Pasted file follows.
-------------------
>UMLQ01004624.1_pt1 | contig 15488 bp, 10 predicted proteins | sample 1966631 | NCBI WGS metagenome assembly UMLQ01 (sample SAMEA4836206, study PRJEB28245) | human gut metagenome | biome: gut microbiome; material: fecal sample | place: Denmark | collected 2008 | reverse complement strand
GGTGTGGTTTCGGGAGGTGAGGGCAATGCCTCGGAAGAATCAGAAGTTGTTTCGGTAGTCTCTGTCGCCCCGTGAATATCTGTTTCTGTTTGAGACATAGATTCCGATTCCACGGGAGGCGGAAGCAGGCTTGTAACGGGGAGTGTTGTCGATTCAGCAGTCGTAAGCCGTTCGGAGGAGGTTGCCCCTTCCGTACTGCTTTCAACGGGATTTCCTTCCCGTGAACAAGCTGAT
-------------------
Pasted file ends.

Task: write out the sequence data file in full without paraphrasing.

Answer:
>UMLQ01004624.1_pt1 | contig 15488 bp, 10 predicted proteins | sample 1966631 | NCBI WGS metagenome assembly UMLQ01 (sample SAMEA4836206, study PRJEB28245) | human gut metagenome | biome: gut microbiome; material: fecal sample | place: Denmark | collected 2008 | reverse complement strand
GGTGTGGTTTCGGGAGGTGAGGGCAATGCCTCGGAAGAATCAGAAGTTGTTTCGGTAGTCTCTGTCGCCCCGTGAATATCTGTTTCTGTTTGAGACATAGATTCCGATTCCACGGGAGGCGGAAGCAGGCTTGTAACGGGGAGTGTTGTCGATTCAGCAGTCGTAAGCCGTTCGGAGGAGGTTGCCCCTTCCGTACTGCTTTCAACGGGATTTCCTTCCCGTGAACAAGCTGAT